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Monday, May 30, 2016

Memorial Day weekend, Lithuanian style

This Memorial Day weekend is the first long(ish) holiday for us since we arrived in Vilnius three weeks ago. Due to several reasons, however, we've chosen to stay in town for the three-day break. For one thing, our car hasn't been registered yet with the relevant authorities, so driving out of town isn't an option. For another, my daughter was invited to a classmate's birthday party on Sunday, so we didn't want her to miss an opportunity to get to know the other kids at school a little better, especially before the summer break. And speaking of school, while the embassy got the day off on Monday, Amber's school held classes as usual, and she might as well spend as much time there as possible in the roughly two weeks she has left before the end of the term. So for this Memorial Day, at least, we stayed close, but not necessarily at home.

Saturday, for example, was just too beautiful a day to pass up by staying indoors, so the three of us walked into Old Town, beginning our afternoon there with lunch at a recently-opened rāmen ラーメン restaurant on L. Stuokos-Gucevičiaus gatvė (so new, in fact, that I can't recall its name and I couldn't see it on Google Maps' street view). The Sapporo Miso Ramen 札幌味噌ラーメン and locally-brewed Dubbel beer were pretty good, and further evidence to recent arrivals such as us that Vilnius' dining scene is much more than the beets and potatoes that my wife was fearing would be our only options when eating out:

Although we stayed in town this weekend, Vilnius was playing host to the Skamba Skamba Kankliai, an annual festival that was first held in 1973, and is considered "one of the very few authentic festivals of folk music in Europe" (according to the embassy's in-house blog). The plaza in front of the office of the president of the Republic of Lithuania was lined with stalls selling arts and crafts, clothing, food and drink:

Visitors could walk right up to the entrance of the presidential palace while they browsed the stalls and listened to renditions of ethnic music. In fact, I didn't see a single police officer while we were there. I couldn't imagine such an event being held on the grounds of the White House, which could be taken as a sad commentary on the state of...let's just say I couldn't see something like this happening on the South Lawn and leave it at that:

Onstage, a group of singers sang folk songs and performed traditional dances. Appreciation and respect for such traditions appear to be very strong in Lithuania, an expression of pride felt by a small nation that has only recently emerged from a long period of Russian/Soviet domination and suppression:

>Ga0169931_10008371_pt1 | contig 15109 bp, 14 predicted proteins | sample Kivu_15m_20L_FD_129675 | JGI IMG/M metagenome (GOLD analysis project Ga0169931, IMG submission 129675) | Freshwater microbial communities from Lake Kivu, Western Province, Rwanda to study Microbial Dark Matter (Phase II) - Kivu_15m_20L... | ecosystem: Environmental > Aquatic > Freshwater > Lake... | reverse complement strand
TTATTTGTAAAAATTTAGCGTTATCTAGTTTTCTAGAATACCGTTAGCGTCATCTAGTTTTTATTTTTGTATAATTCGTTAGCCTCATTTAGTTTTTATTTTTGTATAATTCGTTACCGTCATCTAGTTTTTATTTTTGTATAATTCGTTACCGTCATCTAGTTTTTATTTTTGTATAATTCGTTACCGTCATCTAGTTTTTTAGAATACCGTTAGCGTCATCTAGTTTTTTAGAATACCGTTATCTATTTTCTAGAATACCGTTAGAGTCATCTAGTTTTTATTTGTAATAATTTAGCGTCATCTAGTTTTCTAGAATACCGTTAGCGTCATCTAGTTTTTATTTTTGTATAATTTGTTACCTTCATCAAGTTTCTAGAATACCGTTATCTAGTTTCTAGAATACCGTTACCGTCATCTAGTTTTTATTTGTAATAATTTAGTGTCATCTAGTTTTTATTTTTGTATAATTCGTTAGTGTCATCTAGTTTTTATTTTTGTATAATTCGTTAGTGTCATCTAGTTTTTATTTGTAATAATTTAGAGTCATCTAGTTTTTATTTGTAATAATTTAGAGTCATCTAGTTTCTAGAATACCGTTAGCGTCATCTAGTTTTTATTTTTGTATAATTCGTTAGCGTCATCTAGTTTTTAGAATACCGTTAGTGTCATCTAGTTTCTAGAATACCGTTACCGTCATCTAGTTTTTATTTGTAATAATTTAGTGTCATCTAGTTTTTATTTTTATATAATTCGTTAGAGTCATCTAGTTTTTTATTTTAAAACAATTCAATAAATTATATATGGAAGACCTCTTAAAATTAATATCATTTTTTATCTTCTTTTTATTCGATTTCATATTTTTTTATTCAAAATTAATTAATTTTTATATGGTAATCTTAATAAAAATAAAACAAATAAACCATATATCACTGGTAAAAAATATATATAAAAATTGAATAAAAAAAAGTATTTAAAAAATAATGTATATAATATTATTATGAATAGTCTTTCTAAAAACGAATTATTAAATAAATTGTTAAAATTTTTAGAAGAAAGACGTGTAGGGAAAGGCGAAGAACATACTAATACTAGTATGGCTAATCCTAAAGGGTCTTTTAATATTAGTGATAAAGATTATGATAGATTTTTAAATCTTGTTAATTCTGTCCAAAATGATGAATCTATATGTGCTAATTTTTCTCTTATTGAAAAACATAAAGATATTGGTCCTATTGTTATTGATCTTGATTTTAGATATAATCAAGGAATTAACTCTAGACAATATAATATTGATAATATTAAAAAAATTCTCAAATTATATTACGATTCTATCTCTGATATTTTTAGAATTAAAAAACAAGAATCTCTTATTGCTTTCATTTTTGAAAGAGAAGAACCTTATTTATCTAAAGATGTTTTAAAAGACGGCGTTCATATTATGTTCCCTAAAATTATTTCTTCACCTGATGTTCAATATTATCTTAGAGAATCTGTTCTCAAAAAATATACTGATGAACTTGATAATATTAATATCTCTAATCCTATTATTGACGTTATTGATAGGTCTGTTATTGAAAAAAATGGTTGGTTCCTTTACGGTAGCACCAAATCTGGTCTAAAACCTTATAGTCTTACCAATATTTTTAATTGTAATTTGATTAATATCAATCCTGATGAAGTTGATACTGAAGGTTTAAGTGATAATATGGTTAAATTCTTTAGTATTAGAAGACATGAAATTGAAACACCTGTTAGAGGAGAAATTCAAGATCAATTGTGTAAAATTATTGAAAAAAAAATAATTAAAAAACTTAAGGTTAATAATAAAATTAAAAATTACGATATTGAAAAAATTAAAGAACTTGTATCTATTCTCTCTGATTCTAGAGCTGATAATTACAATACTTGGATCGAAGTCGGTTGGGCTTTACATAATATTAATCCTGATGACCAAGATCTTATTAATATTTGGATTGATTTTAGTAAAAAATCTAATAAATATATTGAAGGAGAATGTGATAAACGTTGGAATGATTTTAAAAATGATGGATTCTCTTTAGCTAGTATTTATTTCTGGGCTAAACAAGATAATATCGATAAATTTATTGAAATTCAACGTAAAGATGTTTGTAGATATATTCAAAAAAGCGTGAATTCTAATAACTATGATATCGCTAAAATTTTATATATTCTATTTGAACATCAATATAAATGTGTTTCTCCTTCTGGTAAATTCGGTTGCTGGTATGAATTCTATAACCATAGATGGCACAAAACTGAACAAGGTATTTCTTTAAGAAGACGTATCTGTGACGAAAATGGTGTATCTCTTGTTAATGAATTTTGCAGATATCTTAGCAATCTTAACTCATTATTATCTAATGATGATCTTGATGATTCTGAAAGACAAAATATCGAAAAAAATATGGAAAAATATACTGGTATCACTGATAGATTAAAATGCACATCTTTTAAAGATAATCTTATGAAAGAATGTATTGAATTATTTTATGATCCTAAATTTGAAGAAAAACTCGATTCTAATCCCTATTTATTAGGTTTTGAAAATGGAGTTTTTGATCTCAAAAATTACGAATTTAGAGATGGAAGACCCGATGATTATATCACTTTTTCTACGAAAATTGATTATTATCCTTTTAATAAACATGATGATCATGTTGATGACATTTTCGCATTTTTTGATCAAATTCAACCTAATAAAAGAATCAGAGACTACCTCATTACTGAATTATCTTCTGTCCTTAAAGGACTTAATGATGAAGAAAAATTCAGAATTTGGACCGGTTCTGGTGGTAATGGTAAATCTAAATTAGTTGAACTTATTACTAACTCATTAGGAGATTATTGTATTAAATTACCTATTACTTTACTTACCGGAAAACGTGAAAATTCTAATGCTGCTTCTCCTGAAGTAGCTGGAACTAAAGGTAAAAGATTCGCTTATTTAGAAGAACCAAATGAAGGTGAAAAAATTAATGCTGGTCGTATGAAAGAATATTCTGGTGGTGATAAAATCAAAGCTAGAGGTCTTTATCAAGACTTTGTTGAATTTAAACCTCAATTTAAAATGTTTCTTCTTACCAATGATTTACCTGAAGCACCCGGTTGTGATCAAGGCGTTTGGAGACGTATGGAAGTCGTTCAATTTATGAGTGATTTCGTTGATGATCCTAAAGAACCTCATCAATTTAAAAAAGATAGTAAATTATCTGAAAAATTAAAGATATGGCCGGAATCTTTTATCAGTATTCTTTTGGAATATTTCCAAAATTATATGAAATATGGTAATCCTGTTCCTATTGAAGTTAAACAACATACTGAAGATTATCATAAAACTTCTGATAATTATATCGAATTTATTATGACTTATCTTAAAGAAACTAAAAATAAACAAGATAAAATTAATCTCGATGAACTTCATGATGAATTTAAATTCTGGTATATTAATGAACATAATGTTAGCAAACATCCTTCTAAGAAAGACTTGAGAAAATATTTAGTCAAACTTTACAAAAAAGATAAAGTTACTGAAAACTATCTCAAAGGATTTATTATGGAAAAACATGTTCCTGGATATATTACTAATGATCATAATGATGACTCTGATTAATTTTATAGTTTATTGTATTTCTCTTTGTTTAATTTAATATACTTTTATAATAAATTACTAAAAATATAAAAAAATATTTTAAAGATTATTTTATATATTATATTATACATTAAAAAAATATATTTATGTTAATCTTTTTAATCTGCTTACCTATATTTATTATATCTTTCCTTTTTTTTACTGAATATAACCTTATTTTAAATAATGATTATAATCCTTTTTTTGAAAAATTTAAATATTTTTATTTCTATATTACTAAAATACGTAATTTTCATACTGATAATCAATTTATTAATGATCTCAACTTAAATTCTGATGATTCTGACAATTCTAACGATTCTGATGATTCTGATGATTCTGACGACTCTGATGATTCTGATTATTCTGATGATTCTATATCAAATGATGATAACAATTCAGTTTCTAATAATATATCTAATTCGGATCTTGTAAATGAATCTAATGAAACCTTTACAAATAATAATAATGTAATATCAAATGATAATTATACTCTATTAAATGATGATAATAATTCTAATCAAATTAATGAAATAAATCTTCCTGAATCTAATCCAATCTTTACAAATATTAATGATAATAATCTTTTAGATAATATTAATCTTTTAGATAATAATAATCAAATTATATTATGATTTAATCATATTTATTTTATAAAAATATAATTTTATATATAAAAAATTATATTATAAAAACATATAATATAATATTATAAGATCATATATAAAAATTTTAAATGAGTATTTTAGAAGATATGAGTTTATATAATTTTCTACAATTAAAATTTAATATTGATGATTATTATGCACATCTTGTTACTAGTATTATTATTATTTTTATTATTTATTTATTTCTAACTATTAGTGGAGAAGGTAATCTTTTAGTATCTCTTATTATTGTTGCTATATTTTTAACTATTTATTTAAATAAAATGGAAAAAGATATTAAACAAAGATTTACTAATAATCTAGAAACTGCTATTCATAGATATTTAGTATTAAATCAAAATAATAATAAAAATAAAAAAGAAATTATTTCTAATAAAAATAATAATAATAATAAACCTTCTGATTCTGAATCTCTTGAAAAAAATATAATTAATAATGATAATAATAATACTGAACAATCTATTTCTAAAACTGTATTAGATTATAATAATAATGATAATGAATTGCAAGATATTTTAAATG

While Amber and I listened to the music, Shu-E continued checking out the stalls, finally buying a book in Lithuanian picturing various dishes from around Europe:

Enjoying a local dark beer while a group of performers gathered together after their turn on the stage:

One of the singers came over and shared some homemade hooch with my wife and me. His English was limited, but he was able to convey that this particular kind of alcohol was 55-proof, a fact which I could confirm after a few shots:

Feeling the buzz, I staggered out of the plaza, and headed with my wife and daughter to see what is considered by some to be the most beautiful church in Vilnius, St. Anne's Church:

The story goes that Napoleon wanted to bring the Church of St. Anne back to Paris as his Grand Army was passing through Vilnius following its disastrous invasion of Russia, so charmed was he by the 15th-century Gothic arches, brick and glass. There are apparently 33 different kinds of brick used in its construction:

The free-standing bell tower to the right of the church dates from the 1870's:

Inside St. Anne's Church are three Baroque-style altars:

Looming behind St. Anne's is the fortress-like Bernadine Church & Monastery, the construction of which started around 1525. The church was closed in 1863 following an uprising against Tsarist rule, serving as barracks for Russian troops. During Soviet times, the building became a warehouse, but the Bernadine community was able to regain and restore the church following Lithuania's independence from the U.S.S.R.:

A wedding ceremony was being held as we walked inside. A series of Baroque-style wooden altars and confessionals were added to the interior in the 1770's, but only the main altar remains today: